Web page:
The only way to better integrate anything into your playing is to do it over and over again until you internalize it. Scales aren’t really much beyond a general guide to tonality and a way to practice playing in a specific key on your instrument. Scales are a tool in the shed, but they don’t really apply to making music in real life beyond that as a guide to tonality.
It honestly sounds like you need to more fully explore the relationships between the scales by practicing them all (every mode) in multiple positions and moving in multiple directions on the fretboard. Explore them as an improvisor as well. Practice soloing in one key over a sustaining chord and then try to use any and all of the other related modes instead of just that one parent scale.
For example, play over a C Major chord first by using the C Major scale, but then try improvising using the relative minor scale (A minor – same notes as C Major, just starting from a different root).
Then try all of the other modes. Then try to move between them, switching modes as you play (play a few bars of C Major and then move to playing in E Phrygian and so on).
Also, transcribe music! Transcribe lines that others have played note-for-note, and really analyze them and try and see what they were doing or thinking when they played them.
Learn melodies to tons of songs and explore how they relate to the scales.
Always try and consider a new perspective and think about how you can take this one thing that you know well and turn it on it’s head (i.e.: ok, so you know the major scale. Can you play it on only one string? Can you play it from the lowest note on your bass to the highest over multiple octaves without pausing to think about it? and so on).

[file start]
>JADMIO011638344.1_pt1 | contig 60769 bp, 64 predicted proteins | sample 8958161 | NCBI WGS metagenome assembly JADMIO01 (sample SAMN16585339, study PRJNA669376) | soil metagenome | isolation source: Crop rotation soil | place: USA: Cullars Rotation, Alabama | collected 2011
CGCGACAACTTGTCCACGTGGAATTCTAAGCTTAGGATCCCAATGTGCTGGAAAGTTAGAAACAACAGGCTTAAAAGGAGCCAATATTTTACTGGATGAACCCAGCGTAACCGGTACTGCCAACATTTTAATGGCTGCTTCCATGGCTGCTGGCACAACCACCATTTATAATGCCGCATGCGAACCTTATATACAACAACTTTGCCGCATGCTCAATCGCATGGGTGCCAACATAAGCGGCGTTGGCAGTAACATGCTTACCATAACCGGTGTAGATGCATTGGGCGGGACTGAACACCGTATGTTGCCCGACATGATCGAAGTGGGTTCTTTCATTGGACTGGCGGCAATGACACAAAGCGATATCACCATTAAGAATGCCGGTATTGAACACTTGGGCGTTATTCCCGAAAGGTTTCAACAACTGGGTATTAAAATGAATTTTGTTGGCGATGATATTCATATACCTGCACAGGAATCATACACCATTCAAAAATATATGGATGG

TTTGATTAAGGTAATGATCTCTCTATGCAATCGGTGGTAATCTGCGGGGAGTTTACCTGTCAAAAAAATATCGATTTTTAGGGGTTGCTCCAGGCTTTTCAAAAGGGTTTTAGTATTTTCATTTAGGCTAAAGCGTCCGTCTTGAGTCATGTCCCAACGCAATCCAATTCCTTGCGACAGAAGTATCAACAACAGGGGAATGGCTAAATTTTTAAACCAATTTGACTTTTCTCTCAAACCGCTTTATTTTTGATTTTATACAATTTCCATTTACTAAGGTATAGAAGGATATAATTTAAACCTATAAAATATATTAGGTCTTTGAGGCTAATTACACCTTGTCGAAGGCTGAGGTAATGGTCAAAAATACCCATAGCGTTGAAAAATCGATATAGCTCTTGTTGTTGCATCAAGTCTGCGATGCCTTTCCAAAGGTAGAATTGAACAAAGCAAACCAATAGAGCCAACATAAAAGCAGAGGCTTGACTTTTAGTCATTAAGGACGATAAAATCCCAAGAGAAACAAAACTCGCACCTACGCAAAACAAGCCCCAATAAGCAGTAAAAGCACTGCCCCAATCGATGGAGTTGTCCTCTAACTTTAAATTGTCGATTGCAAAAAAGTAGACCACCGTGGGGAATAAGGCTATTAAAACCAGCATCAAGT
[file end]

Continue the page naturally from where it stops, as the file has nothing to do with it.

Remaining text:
Keep pushing yourself to turn what you know into a new exercise. Teaching yourself how to think creatively when you practice is a big step towards thinking creatively when you make music!
Q: My friend (who is a guitarist) and I are starting a new project that will be focused around technical instrumental music – really complicated stuff. Technically speaking, he is light years ahead of me, so I wanted your opinion and experience on when should we “double” the thing others are doing, like a second guitarist almost, and when should just relax and maybe even stay in the groove?
A: My short answer is, “when it sounds like you should”. Every style of music wants something different, and there are no rules or limits. I always suggest that you really listen to the music and try to hear what it wants from you. I would record a rehearsal and try things both ways. Then listen back and A/B the two approaches. Which one has more impact?
Don’t get caught up in the “look at what I did there!” thing, but go for what makes the tune feel stronger and sounds good.
And, since you mentioned being less technically capable than the guitarist, make sure that if you do double a line that you are playing the hell out of it. If you can’t pull it off, bail on it and provide a solid foundation. Nothing ever sounded worse because the bass player kept playing a solid bass line.